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Genome-wide SNP identification and QTL mapping for black rot resistance in cabbage

Genomics
Animal | Plant
BMC Plant Biology
Background
Black rot is a destructive bacterial disease causing large yield and quality losses in Brassica oleracea. To detect quantitative trait loci (QTL) for black rot resistance, we performed whole-genome resequencing of two cabbage parental lines and genome-wide SNP identification using the recently published B. oleracea genome sequences as reference.

Results
Approximately 11.5 Gb of sequencing data was produced from each parental line. Reference genome-guided mapping and SNP calling revealed 674, 521 SNPs between the two cabbage lines, with an average of one SNP per 662.5 bp. Among 167 dCAPS markers derived from candidate SNPs, 117 (70.1%) were validated as bona fide SNPs showing polymorphism between the parental lines. We then improved the resolution of a previous genetic map by adding 103 markers including 87 SNP-based dCAPS markers. The new map composed of 368 markers and covers 1467.3 cM with an average interval of 3.88 cM between adjacent markers. We evaluated black rot resistance in the mapping population in three independent inoculation tests using F2:3 progenies and identified one major QTL and three minor QTLs.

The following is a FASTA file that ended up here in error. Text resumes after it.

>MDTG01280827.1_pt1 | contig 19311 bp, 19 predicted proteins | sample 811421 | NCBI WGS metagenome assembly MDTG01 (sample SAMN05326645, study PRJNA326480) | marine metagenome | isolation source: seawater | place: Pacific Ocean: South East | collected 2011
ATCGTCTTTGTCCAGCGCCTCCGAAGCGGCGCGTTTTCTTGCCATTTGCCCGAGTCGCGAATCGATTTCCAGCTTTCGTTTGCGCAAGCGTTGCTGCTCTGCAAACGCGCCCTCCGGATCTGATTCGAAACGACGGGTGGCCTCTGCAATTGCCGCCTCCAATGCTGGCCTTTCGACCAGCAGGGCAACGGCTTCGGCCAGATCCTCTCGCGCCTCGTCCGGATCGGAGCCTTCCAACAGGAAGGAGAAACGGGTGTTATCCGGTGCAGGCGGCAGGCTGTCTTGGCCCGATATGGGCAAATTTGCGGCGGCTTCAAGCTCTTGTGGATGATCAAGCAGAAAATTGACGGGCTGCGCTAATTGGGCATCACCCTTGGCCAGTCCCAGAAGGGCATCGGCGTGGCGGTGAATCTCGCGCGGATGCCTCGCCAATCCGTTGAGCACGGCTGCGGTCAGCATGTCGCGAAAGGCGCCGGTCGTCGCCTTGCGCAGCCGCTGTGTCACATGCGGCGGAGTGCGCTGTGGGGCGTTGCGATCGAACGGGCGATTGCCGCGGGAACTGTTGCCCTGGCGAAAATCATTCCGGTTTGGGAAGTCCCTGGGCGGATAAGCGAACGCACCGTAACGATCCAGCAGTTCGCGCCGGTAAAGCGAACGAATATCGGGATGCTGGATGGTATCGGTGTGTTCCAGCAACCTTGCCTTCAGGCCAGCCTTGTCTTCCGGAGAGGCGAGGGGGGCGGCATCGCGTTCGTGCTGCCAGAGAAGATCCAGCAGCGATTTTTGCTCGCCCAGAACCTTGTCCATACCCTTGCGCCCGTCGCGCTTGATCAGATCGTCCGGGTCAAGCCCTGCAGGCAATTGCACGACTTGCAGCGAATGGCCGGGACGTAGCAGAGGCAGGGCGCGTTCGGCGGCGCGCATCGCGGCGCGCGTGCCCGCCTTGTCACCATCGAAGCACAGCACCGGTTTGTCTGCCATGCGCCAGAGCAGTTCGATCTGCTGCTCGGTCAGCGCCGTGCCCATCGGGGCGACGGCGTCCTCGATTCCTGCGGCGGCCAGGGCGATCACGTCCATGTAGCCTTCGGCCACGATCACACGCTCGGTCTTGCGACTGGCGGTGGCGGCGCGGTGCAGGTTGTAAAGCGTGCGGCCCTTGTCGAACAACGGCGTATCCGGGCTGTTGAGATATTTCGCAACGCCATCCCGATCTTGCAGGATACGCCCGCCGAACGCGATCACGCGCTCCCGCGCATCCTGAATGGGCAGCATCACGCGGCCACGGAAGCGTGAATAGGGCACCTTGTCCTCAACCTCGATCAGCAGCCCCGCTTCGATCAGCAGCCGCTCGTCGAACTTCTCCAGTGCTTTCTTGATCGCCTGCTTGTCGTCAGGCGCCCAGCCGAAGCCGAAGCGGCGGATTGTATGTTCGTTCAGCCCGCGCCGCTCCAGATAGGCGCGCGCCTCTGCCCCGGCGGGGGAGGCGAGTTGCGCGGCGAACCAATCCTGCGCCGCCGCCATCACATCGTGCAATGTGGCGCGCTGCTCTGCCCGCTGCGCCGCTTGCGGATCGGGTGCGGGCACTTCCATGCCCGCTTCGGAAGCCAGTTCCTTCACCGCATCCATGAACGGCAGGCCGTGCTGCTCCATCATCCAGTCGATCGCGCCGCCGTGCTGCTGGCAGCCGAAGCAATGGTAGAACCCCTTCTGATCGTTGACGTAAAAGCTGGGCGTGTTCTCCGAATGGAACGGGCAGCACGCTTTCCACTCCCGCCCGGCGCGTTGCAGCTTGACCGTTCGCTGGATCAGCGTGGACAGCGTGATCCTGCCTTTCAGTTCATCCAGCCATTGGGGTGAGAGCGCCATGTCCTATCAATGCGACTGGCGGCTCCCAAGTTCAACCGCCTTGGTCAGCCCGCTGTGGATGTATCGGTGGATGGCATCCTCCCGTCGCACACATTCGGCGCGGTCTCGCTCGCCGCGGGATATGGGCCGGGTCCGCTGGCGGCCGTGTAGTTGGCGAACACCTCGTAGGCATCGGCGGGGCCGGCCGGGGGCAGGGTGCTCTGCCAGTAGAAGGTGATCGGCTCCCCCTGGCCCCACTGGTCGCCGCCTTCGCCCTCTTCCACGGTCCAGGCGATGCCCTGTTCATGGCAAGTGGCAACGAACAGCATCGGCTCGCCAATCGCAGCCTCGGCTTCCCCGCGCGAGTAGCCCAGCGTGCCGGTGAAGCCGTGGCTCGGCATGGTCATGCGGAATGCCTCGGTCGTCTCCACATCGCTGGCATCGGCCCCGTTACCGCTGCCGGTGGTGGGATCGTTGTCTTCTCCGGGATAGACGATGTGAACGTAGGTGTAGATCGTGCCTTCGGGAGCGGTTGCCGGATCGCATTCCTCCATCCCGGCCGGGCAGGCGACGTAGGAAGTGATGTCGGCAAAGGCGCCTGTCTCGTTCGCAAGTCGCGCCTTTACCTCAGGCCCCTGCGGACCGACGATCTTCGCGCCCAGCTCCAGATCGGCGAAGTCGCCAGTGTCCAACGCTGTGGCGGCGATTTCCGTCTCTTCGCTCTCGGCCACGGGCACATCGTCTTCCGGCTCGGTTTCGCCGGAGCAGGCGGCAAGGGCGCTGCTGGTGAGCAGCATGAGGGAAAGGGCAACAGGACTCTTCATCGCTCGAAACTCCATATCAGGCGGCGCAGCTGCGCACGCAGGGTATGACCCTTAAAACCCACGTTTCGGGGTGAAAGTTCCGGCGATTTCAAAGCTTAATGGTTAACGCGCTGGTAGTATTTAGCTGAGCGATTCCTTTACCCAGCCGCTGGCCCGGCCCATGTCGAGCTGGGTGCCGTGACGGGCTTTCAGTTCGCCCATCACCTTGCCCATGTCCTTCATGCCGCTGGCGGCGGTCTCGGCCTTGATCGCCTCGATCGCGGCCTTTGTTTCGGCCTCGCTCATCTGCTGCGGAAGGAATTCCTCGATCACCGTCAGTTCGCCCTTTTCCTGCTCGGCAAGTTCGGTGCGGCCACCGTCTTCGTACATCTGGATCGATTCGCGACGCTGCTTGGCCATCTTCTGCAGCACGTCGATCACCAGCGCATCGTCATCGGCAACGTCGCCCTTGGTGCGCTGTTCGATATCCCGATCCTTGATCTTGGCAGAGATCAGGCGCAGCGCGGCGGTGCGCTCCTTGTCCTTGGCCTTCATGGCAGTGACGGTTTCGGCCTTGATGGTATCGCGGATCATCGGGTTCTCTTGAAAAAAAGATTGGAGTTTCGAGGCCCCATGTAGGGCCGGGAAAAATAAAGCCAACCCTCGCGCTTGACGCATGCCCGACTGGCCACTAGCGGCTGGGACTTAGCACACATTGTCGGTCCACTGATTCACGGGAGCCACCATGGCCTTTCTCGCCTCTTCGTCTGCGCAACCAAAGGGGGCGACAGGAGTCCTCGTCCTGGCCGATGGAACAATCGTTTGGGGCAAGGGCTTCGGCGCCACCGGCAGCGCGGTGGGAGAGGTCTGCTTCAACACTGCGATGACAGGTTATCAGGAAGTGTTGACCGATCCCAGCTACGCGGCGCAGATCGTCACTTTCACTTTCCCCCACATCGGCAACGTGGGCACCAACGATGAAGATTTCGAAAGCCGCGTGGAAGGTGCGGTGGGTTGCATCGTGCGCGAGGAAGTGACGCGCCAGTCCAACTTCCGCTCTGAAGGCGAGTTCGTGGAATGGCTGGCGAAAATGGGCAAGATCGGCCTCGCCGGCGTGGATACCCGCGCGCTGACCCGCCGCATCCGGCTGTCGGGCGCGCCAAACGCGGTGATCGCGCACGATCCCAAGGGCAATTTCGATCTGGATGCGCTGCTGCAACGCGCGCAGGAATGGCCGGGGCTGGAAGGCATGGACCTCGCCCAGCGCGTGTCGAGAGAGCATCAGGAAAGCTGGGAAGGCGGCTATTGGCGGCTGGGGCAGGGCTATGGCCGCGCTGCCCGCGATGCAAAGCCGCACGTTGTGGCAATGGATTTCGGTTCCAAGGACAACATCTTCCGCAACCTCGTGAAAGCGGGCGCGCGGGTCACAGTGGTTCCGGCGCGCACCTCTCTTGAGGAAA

Conclusion
We report successful utilization of whole-genome resequencing for large-scale SNP identification and development of molecular markers for genetic map construction. In addition, we identified novel QTLs for black rot resistance. The high-density genetic map will promote QTL analysis for other important agricultural traits and marker-assisted breeding of B. oleracea."

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